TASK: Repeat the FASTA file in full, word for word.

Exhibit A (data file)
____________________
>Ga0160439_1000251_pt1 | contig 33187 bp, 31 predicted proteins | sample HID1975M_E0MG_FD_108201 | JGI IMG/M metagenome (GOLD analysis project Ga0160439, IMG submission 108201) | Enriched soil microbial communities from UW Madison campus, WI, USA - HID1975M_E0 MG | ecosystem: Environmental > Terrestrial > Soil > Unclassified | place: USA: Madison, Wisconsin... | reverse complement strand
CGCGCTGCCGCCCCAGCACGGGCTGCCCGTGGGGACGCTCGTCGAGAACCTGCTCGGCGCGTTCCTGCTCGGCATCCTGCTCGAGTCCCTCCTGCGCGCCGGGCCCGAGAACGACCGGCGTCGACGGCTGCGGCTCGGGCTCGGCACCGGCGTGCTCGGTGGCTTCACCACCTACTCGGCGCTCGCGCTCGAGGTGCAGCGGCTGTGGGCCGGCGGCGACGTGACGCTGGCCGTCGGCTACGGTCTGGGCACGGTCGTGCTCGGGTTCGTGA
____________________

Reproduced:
>Ga0160439_1000251_pt1 | contig 33187 bp, 31 predicted proteins | sample HID1975M_E0MG_FD_108201 | JGI IMG/M metagenome (GOLD analysis project Ga0160439, IMG submission 108201) | Enriched soil microbial communities from UW Madison campus, WI, USA - HID1975M_E0 MG | ecosystem: Environmental > Terrestrial > Soil > Unclassified | place: USA: Madison, Wisconsin... | reverse complement strand
CGCGCTGCCGCCCCAGCACGGGCTGCCCGTGGGGACGCTCGTCGAGAACCTGCTCGGCGCGTTCCTGCTCGGCATCCTGCTCGAGTCCCTCCTGCGCGCCGGGCCCGAGAACGACCGGCGTCGACGGCTGCGGCTCGGGCTCGGCACCGGCGTGCTCGGTGGCTTCACCACCTACTCGGCGCTCGCGCTCGAGGTGCAGCGGCTGTGGGCCGGCGGCGACGTGACGCTGGCCGTCGGCTACGGTCTGGGCACGGTCGTGCTCGGGTTCGTGA